How would you extract the outline of a shape from slicing a plane through an arbitrary object?

Note: This is related to my Unity Answers question, but not exactly the same.

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  • \$\begingroup\$ What kind of shape is it? Just an arbitrary triangle mesh? What do you need the outline for? Just rendering, or do you need to store the result? If you're just rendering it, this can be accomplished through a simple fragment shader. If you need it for computation, you will need to intersect the plane geometrically with the triangles of the object. \$\endgroup\$
    – mklingen
    Apr 8, 2015 at 0:57
  • \$\begingroup\$ So, this is a dodecahedron, and a plane slicing it at the right angle will generate a hexagon outline... It's different for other meshes - such as a cylinder - you get circles or ovals or even rectangles depending on which angle you slice it at... \$\endgroup\$
    – ina
    Apr 8, 2015 at 9:12

2 Answers 2


This blog post describes an effect where the intersection between two object is highlighted. However, both object are rendered. I'm guessing in your case, you don't want the plane to be rendered. You could set the alpha for the plane's color to be 0. I think that will put the plane in the depth buffer, but not color it. But still, your object might intersect with any other object that was rendered before it.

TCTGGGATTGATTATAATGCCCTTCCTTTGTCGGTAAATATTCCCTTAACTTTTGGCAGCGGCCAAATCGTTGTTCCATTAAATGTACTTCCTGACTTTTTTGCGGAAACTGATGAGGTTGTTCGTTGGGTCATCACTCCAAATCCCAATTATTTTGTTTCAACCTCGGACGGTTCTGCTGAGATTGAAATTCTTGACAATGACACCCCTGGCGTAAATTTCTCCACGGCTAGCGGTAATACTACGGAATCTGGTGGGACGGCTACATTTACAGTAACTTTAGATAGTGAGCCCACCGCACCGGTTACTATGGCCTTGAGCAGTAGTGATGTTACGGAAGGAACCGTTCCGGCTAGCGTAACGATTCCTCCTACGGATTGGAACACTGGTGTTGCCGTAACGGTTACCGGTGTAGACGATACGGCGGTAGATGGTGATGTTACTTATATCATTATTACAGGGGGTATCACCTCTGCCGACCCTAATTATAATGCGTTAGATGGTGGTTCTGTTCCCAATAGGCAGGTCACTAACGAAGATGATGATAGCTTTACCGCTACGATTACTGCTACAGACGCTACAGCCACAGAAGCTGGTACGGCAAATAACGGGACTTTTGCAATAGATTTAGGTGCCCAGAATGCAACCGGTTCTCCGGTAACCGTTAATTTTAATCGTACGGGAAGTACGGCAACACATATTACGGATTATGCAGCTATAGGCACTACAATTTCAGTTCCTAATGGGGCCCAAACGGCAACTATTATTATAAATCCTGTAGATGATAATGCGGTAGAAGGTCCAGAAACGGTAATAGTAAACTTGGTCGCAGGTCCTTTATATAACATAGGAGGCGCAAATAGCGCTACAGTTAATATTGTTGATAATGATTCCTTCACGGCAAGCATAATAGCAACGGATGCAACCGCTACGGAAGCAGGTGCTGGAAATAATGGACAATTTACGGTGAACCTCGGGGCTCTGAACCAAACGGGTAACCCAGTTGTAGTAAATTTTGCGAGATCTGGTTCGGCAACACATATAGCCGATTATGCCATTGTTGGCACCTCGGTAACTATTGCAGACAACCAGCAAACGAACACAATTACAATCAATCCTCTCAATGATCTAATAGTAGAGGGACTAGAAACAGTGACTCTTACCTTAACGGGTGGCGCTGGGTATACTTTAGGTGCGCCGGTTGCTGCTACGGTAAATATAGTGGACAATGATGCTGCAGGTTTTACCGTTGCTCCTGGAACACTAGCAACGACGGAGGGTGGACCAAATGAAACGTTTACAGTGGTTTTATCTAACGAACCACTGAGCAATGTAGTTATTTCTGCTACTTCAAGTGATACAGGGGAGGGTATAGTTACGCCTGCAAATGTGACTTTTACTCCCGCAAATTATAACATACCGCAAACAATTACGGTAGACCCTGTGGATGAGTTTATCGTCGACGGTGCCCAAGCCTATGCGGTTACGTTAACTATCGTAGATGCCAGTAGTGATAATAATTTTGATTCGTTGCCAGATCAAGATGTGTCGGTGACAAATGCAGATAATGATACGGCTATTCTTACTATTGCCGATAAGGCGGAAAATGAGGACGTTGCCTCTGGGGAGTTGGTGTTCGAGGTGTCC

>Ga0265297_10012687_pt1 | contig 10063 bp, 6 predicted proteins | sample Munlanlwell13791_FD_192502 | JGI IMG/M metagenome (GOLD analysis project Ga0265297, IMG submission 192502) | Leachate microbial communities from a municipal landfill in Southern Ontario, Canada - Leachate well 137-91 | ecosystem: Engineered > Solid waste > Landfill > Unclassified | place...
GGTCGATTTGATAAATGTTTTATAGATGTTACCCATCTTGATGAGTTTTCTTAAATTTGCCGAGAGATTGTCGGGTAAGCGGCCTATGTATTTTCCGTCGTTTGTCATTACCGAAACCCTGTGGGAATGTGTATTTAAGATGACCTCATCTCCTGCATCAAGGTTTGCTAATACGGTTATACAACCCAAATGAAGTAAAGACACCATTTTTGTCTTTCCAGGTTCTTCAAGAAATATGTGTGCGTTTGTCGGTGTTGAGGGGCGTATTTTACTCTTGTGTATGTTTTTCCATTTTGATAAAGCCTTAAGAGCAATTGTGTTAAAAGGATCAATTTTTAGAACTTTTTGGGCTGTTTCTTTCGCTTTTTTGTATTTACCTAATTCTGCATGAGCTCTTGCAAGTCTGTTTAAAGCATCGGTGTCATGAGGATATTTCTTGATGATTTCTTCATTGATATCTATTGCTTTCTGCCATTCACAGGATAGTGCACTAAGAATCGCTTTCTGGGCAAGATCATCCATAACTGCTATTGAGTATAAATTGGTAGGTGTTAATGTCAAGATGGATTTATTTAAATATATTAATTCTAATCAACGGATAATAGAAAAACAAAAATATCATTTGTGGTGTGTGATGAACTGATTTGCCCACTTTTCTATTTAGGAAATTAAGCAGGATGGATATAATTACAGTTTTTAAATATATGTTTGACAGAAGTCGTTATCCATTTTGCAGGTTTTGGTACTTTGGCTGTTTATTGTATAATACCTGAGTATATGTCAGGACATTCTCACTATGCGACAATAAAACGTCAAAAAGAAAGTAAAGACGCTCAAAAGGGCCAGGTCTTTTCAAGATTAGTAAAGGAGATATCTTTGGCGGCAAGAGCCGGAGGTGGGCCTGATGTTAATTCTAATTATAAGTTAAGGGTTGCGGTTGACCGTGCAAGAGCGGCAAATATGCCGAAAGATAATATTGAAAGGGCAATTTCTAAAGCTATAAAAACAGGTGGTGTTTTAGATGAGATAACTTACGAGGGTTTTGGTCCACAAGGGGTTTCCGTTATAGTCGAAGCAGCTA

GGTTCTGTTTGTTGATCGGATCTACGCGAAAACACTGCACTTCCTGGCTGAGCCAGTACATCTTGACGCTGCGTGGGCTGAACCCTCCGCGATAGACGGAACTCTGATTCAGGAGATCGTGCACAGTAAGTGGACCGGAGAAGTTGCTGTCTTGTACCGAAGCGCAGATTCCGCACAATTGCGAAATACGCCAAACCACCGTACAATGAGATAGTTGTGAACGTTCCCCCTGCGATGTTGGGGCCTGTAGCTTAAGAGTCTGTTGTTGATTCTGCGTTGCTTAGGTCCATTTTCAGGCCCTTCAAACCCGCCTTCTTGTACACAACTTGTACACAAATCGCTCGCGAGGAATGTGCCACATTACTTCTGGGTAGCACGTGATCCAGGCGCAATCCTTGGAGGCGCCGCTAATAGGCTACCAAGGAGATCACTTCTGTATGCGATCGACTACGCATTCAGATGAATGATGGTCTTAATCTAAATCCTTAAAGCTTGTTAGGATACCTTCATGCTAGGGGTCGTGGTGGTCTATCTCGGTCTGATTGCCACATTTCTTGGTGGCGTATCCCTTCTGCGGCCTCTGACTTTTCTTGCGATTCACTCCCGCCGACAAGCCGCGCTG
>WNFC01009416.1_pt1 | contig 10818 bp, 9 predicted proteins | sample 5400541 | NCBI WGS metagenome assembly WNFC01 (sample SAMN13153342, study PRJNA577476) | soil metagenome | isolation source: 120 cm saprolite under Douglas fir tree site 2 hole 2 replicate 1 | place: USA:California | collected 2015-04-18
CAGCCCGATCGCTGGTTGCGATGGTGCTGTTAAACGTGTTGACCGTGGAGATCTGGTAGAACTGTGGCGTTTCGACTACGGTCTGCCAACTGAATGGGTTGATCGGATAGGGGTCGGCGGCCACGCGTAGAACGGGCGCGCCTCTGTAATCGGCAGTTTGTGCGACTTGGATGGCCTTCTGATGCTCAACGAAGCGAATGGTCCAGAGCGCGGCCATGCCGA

Alternatively, you could create a texture that contains the depth map of just the plane, and within the fragment shader, sample the the plane depth, and if the fragment's depth is close, highlight that fragment's color.

I think you can use a secondary camera and a RenderTexture to get the depth map. I'm not sure how to make the second camera only render the plane.

A geometry shader might not be necessary.


I came up with a simplistic solution to this a few years ago in a non-realtime context (mesh slicing for 3d printing).

Given a plane defined in world coordinates by a point (origin) and a vector (normal). First setup a matrix that transforms your mesh into the coordinate system of the plane. Now do a z-bounds check of all the edges of the mesh (i.e. min(v1.z, v2.z) <= 0 and max(v1.z, v2.z) >= 0).

Each edge that passes the test is either in the plane (creates a line), or passes through at one point (creates a point). The point of intersect is the normalized vector from min point toward max point times the distance of the min point to the plane (z=0) as a percent of the change in the z axis along the edge...

# Pseudocode
low = v1 if v1.z < v2.z else v2
high = v2 if low is v1 else v1
zdelta = high.z - low.z
dist = abs(low.z) # Distance of low.z from plane
vec = normalize(high - low) # Assumes operator overload for vector arithmatic
intersect = vec * (dist/zdelta) # The x and y coord are all you need

Once you have a list of edges that create points in the plane you need to check for pairs that are part of the same face, draw lines connecting these. Also check both vertices of in-plane edges against other edges and connect those dots too.

This method works for arbitrary non-manifold meshes with ngon faces. In the context I wrote it I had access to half-winged edge mesh data with easy checks for membership. Given a closed triangle mesh you could probably simplify some of the checks?

old code


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